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I live on the northern border of Chicago, specifically just north of Howard street and the commercial district around the northernmost red line stop. My question is about how and why pockets of economic depression, crime, and urban decay seem to co-exist right next to otherwise flourishing neighborhoods--what are the invisible forces that make one neighborhood desirable while half a mile away you don't want to walk alone at night? This question is partly driven by the fact that my partner and I are looking to buy a modest home in the Rogers Park/ Evanston corridor while prices and mortgage rates are tantalizingly low. I'm frustrated by the fact that there are a number of very cute, cozy, affordable homes in residential areas near the Howard red line stop, and yet we are more than hesitant because the area has a seedy reputation. The state of this area is a bit inexplicable because it is not as if it is an urban desert, devoid of infrastructure or services. There is a nice el stop, plenty of viable commercial space, historic architecture and a number of good looking new condo buildings, a police station, and it is close to the lakefront. The area seems to have all the ingredients to be a vibrant and thriving community, but shootings and muggings are commonplace, and the business leave a lot to be desired. What are the forces that affect the ebb and flow of a neighborhood's character, and how can neighborhoods so close in geography (Evanston is on the other side of the street) be so different?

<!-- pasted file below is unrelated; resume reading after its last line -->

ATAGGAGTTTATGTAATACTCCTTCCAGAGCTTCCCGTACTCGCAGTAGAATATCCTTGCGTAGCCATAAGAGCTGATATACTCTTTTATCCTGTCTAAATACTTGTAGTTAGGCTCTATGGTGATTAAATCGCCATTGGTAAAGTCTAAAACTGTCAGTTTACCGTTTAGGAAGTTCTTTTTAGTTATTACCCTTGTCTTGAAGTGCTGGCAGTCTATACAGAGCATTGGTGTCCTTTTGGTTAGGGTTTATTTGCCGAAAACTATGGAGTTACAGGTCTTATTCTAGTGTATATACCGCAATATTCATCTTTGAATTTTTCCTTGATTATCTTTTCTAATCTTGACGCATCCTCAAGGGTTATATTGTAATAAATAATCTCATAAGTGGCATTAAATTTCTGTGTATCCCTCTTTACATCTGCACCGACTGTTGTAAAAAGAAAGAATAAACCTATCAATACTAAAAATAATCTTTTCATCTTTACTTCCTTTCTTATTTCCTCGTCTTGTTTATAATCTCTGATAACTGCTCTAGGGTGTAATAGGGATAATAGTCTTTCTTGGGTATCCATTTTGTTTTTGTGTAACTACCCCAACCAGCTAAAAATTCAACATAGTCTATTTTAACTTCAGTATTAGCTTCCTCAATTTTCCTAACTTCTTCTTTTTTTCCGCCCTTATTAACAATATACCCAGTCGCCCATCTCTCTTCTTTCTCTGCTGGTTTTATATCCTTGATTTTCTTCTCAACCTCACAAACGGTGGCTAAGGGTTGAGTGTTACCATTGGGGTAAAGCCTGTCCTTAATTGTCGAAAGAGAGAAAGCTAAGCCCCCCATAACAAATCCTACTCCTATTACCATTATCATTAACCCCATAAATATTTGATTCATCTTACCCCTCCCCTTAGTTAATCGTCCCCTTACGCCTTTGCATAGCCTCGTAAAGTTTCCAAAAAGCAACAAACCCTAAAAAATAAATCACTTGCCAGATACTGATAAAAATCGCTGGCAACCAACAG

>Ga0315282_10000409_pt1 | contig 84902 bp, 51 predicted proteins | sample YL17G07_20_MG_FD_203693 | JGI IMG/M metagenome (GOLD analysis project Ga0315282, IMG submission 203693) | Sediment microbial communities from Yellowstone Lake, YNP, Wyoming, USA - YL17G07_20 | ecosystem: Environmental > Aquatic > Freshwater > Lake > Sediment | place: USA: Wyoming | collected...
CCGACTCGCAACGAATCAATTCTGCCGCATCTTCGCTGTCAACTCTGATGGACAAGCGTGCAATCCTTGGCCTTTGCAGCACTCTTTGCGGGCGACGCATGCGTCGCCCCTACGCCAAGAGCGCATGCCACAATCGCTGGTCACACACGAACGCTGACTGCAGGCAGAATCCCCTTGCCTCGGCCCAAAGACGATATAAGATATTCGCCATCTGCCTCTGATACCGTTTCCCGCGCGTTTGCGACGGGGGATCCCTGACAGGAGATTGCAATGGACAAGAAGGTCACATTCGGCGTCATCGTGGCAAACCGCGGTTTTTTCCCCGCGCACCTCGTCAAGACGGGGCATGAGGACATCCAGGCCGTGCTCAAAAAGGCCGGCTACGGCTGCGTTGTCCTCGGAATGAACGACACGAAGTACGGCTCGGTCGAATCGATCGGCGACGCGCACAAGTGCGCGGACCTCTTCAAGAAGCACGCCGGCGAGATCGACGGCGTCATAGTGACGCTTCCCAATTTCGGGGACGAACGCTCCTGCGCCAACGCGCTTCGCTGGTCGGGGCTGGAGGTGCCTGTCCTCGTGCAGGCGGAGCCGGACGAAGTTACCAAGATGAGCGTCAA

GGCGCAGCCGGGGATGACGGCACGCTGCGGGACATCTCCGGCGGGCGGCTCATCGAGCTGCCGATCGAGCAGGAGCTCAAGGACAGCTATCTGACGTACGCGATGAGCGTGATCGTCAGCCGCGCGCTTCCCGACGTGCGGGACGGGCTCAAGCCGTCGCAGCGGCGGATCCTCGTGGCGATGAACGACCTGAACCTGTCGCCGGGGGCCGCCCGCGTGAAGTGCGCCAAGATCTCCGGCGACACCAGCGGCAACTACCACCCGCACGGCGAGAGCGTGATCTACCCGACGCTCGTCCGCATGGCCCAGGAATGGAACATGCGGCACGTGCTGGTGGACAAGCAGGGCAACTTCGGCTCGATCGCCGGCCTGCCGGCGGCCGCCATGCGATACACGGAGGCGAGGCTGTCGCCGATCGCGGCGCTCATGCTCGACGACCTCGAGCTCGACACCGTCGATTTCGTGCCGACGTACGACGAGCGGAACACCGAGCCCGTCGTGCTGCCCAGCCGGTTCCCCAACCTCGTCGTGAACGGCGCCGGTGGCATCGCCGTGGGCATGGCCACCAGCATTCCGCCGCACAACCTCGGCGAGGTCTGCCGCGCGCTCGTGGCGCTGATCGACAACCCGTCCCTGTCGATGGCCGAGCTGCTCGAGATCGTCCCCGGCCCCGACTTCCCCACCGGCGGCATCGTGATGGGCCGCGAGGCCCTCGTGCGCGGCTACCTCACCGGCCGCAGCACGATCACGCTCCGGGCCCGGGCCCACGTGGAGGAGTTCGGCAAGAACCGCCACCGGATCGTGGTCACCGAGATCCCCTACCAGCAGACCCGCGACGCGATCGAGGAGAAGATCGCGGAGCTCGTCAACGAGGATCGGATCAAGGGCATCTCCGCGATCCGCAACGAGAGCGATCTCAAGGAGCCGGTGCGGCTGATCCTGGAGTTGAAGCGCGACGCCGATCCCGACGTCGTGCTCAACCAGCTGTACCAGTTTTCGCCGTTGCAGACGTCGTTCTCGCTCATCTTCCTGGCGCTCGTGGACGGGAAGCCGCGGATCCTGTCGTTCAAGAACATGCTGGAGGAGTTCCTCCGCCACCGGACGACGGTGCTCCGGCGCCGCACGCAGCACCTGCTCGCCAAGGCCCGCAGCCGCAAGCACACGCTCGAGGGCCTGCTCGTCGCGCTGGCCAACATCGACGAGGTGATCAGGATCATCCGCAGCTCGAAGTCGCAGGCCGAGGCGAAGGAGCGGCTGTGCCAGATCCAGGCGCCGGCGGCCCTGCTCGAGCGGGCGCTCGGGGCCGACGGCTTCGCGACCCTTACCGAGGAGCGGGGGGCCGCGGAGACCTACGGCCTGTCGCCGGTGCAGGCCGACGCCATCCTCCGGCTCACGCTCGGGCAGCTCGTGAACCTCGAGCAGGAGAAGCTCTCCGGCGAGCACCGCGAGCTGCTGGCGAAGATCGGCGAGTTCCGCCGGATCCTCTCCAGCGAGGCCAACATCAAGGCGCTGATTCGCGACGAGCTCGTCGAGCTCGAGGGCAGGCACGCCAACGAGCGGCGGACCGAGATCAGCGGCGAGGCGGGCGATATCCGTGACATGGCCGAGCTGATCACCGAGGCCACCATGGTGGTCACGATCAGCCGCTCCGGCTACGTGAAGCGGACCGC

Asked by Anonymous

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